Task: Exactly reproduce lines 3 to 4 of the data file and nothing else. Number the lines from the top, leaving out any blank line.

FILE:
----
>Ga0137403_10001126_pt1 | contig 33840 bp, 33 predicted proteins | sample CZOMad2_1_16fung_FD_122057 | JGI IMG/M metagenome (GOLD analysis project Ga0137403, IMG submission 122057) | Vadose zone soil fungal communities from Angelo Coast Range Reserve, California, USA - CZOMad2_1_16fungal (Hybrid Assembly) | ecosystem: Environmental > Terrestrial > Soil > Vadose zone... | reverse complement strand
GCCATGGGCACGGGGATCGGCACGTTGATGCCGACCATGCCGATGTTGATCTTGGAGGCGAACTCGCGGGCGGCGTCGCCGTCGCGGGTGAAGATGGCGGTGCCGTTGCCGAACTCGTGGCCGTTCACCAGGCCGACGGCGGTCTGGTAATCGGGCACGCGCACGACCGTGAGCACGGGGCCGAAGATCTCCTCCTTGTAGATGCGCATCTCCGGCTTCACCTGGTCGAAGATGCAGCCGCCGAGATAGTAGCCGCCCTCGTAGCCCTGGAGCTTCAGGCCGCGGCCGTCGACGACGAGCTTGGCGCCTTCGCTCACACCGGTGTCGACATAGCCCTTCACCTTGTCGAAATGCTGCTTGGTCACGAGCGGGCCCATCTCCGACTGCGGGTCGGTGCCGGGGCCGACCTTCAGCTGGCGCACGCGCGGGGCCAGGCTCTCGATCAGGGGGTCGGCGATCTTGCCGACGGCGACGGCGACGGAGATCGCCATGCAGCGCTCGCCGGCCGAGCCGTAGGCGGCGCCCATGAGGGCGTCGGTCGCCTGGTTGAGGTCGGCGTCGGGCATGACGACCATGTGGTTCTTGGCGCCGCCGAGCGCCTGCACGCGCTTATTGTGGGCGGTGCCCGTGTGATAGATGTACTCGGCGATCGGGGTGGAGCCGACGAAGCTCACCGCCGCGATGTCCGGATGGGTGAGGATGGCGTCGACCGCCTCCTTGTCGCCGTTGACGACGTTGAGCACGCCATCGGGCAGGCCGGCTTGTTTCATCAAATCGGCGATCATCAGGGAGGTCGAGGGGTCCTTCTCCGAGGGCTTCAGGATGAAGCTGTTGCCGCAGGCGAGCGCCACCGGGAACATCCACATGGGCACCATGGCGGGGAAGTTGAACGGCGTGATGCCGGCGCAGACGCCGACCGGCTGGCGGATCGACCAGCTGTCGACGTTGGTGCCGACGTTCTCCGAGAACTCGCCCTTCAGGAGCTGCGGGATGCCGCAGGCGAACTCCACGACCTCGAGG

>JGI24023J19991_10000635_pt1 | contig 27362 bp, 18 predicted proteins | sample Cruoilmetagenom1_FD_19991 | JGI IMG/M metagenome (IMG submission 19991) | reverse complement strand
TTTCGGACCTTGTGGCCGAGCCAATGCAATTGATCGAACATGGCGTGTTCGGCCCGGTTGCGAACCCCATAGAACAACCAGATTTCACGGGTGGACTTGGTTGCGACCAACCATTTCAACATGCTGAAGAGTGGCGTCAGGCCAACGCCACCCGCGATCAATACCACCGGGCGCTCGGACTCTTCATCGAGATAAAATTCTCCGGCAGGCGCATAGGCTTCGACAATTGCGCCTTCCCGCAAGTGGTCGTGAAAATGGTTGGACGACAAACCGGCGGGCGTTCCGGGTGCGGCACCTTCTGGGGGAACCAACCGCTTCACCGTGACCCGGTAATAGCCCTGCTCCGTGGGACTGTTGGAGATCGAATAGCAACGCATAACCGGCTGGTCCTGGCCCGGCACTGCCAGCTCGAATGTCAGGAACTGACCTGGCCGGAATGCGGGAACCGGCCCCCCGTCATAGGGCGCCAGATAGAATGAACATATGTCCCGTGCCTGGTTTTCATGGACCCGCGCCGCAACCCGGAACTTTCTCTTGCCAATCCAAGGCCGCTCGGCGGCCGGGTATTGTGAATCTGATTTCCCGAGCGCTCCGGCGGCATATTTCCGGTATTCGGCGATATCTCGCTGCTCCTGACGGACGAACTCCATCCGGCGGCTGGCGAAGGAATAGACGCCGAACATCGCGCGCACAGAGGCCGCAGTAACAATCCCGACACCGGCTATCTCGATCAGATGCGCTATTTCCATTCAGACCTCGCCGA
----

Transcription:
>JGI24023J19991_10000635_pt1 | contig 27362 bp, 18 predicted proteins | sample Cruoilmetagenom1_FD_19991 | JGI IMG/M metagenome (IMG submission 19991) | reverse complement strand
TTTCGGACCTTGTGGCCGAGCCAATGCAATTGATCGAACATGGCGTGTTCGGCCCGGTTGCGAACCCCATAGAACAACCAGATTTCACGGGTGGACTTGGTTGCGACCAACCATTTCAACATGCTGAAGAGTGGCGTCAGGCCAACGCCACCCGCGATCAATACCACCGGGCGCTCGGACTCTTCATCGAGATAAAATTCTCCGGCAGGCGCATAGGCTTCGACAATTGCGCCTTCCCGCAAGTGGTCGTGAAAATGGTTGGACGACAAACCGGCGGGCGTTCCGGGTGCGGCACCTTCTGGGGGAACCAACCGCTTCACCGTGACCCGGTAATAGCCCTGCTCCGTGGGACTGTTGGAGATCGAATAGCAACGCATAACCGGCTGGTCCTGGCCCGGCACTGCCAGCTCGAATGTCAGGAACTGACCTGGCCGGAATGCGGGAACCGGCCCCCCGTCATAGGGCGCCAGATAGAATGAACATATGTCCCGTGCCTGGTTTTCATGGACCCGCGCCGCAACCCGGAACTTTCTCTTGCCAATCCAAGGCCGCTCGGCGGCCGGGTATTGTGAATCTGATTTCCCGAGCGCTCCGGCGGCATATTTCCGGTATTCGGCGATATCTCGCTGCTCCTGACGGACGAACTCCATCCGGCGGCTGGCGAAGGAATAGACGCCGAACATCGCGCGCACAGAGGCCGCAGTAACAATCCCGACACCGGCTATCTCGATCAGATGCGCTATTTCCATTCAGACCTCGCCGA